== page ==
Microsoft .NET Notebook

.NET Version Overview

  • .NET Standard 2.0 is a specification for a set of cross-platform APIs that all platform implementations of that standard must support.
  • .NET Core 2.0 is a cross-platform implementation of that .NET Standard 2.0
  • .NET Framework is a Windows-only implementation of various .NET APIs
  • .NET Framework 4.7.1 fully implements .NET Standard 2.0

System.* Packages Dead-Ended from .NET Core 2.0

Referencing .NET Standard 2.0 Libraries

  • Full .NET Framework 4.7.1 class libraries can reference any .NET Standard 2.0 (or earlier) library
  • However, a .NET Standard 2.0 library cannot necessarily reference and use a full .NET Framework class library - because that library may no comply with the .NET Standard.
  • It is estimated that at the time of the release of .NET Core 2.0, approximately 70% of existing NuGet packages can be used without an issue - BUT you won’t know there is an issue without thorough testing with that library!
  • Microsoft has decided to emit a nice ugly compiler warning and warning signal against a reference in the Solution Explorer when this is the case.
  • Recommendation: Use a full .NET Framework class library if you have references to any non .NET Standard class libraries - to avoid the compiler warning and ensure that the library does not have compatibility issues.
  • .NET Framework 4.6.1 with the .NET Core 2.0 SDK installed also supports .NET Standard 2.0 - but due to the way that the libraries are packaged, this can cause assembly binding problems - so better to target 4.7.1 from the start.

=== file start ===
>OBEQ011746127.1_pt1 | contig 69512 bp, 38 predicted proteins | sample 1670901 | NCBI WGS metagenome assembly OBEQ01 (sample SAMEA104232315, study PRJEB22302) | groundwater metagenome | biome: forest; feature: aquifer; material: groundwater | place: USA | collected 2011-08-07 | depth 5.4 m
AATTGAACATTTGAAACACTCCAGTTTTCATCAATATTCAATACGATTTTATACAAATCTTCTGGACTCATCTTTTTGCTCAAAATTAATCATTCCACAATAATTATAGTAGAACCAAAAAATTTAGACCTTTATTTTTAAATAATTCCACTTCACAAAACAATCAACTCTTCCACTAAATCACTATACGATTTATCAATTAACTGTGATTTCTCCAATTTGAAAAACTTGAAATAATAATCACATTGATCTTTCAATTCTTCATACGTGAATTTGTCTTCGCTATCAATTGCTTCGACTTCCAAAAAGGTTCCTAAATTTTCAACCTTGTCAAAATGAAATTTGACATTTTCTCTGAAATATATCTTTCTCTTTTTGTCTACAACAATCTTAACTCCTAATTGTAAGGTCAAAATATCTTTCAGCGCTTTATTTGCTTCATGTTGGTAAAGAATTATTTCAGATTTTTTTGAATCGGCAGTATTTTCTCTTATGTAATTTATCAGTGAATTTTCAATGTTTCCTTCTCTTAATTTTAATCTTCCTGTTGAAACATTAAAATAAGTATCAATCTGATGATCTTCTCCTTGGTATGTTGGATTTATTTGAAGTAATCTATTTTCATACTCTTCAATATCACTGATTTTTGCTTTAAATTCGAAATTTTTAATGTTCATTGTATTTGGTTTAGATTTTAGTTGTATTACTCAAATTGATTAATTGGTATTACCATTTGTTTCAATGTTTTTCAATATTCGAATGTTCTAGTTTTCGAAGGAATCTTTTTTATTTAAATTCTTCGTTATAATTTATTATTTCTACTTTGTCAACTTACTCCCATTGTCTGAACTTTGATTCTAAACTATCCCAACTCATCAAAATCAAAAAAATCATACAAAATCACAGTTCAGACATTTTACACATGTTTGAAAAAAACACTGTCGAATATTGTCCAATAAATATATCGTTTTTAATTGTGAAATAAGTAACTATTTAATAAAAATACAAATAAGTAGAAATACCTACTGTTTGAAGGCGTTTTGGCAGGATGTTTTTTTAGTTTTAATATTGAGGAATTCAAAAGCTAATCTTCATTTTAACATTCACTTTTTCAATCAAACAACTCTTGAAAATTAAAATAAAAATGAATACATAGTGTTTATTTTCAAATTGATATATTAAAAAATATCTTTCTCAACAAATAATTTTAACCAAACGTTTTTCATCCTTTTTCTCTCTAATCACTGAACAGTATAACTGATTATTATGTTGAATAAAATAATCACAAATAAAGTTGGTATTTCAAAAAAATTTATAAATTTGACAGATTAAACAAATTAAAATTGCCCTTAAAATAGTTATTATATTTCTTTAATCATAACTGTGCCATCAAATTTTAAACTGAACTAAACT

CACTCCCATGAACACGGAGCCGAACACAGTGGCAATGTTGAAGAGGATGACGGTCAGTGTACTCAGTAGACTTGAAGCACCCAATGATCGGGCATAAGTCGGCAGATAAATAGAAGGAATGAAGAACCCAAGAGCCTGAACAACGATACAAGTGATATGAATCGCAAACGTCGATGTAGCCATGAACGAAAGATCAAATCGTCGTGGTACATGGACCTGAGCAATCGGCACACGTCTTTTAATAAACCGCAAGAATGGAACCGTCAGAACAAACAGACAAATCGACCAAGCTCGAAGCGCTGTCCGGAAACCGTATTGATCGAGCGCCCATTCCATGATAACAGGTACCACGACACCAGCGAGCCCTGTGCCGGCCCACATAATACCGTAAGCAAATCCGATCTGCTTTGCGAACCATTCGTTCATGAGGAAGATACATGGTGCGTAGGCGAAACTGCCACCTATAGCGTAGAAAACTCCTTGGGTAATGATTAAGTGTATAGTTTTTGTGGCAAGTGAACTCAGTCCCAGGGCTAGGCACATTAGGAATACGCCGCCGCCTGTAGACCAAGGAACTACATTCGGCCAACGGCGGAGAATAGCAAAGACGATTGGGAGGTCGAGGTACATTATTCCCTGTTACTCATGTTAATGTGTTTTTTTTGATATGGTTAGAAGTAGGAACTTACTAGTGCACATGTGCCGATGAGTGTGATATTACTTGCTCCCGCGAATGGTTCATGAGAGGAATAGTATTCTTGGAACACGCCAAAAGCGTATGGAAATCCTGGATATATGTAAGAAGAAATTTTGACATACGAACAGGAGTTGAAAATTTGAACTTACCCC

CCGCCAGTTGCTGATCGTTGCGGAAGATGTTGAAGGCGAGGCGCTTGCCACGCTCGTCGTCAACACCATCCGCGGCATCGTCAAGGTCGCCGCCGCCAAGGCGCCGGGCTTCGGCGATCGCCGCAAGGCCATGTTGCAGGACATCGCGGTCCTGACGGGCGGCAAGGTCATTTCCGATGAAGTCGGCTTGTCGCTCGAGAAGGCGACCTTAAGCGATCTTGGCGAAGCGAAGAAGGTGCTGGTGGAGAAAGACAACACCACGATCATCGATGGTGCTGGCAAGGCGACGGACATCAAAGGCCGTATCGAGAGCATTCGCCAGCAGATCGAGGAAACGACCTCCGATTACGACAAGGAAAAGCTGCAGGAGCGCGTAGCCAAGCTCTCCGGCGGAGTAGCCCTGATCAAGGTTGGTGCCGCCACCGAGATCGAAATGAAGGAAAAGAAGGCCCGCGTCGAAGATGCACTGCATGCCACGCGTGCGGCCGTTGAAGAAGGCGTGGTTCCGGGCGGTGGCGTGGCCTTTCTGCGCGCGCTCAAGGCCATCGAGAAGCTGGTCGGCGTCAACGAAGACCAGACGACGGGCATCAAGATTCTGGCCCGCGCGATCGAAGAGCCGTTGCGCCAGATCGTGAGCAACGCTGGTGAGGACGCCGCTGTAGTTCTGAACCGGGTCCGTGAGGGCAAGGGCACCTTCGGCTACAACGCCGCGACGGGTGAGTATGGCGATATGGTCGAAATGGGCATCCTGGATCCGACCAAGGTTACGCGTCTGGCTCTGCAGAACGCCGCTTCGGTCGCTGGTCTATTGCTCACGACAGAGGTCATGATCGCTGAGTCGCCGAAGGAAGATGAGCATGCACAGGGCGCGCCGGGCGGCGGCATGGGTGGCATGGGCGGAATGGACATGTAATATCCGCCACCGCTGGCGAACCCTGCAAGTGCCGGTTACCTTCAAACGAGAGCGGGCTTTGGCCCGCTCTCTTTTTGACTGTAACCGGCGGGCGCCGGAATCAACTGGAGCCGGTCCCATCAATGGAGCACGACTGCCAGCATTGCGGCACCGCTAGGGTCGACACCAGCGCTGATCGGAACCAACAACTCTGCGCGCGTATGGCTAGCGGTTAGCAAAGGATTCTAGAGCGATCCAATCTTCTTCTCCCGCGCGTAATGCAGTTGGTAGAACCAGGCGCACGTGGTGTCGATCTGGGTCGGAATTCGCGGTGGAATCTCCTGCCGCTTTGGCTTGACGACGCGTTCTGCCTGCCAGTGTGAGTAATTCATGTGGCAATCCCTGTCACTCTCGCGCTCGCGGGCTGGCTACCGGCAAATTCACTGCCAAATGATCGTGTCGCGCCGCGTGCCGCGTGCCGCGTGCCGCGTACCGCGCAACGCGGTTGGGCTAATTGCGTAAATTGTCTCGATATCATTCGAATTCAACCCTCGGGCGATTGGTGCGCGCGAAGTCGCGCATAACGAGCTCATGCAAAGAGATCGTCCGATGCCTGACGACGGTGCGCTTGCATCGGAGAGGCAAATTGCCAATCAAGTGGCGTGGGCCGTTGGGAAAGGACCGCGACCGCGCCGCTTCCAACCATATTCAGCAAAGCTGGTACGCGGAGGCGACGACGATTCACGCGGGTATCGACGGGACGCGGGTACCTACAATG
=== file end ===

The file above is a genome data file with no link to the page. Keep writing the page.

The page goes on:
• For example:
      • When running under .NET Core 2, the Tuple type is in assembly: System.ValueTuple, System.Private.CoreLib, Version=, Culture=neutral, PublicKeyToken=7cec85d7bea7798e.
      • When running under .NET Framework 4.6.1, the Tuple type is in: System.ValueTuple, System.ValueTuple, Version=, Culture=neutral, PublicKeyToken=cc7b13ffcd2ddd51.
      • But, when starting with a .NET Framework 4.6.1 application that uses a .NET Standard 2.0 library, the .NET Standard 2.0 code wants: System.ValueTuple, Version=, Culture=neutral, PublicKeyToken=cc7b13ffcd2ddd51
    • If your application targeted 4.6.1 and .NET Framework 4.7.1 was later installed, any referenced .NET Standard libraries may experience System.TypeLoadException exceptions. The workaround being to re-target your application to 4.7.1.

.NET Framework Libraries & Automatic Assembly Binding Redirects

  • By default, assembly binding redirects aren’t added to full .NET Framework class library projects.
  • This is problematic for unit testing projects as they are essentially like applications
  • Add the following into the .csproj:
  • And then remove all the manual binding redirects from the app.config file
  • See also: How to enable and disable automatic binding redirection

Compiler warnings

  • With .NET Framework libraries referencing .NET Standard 2.0 libraries, Microsoft.Extensions.DependencyInjection.Abstractions causes a compiler warning:
    • “Resolved file has a bad image, no metadata, or is otherwise inaccessible. The system cannot find the path specified. (Exception from HRESULT: 0x80070003)”
    • This should be fixed in a future .NET SDK update: Issue 1544 and Issue 1548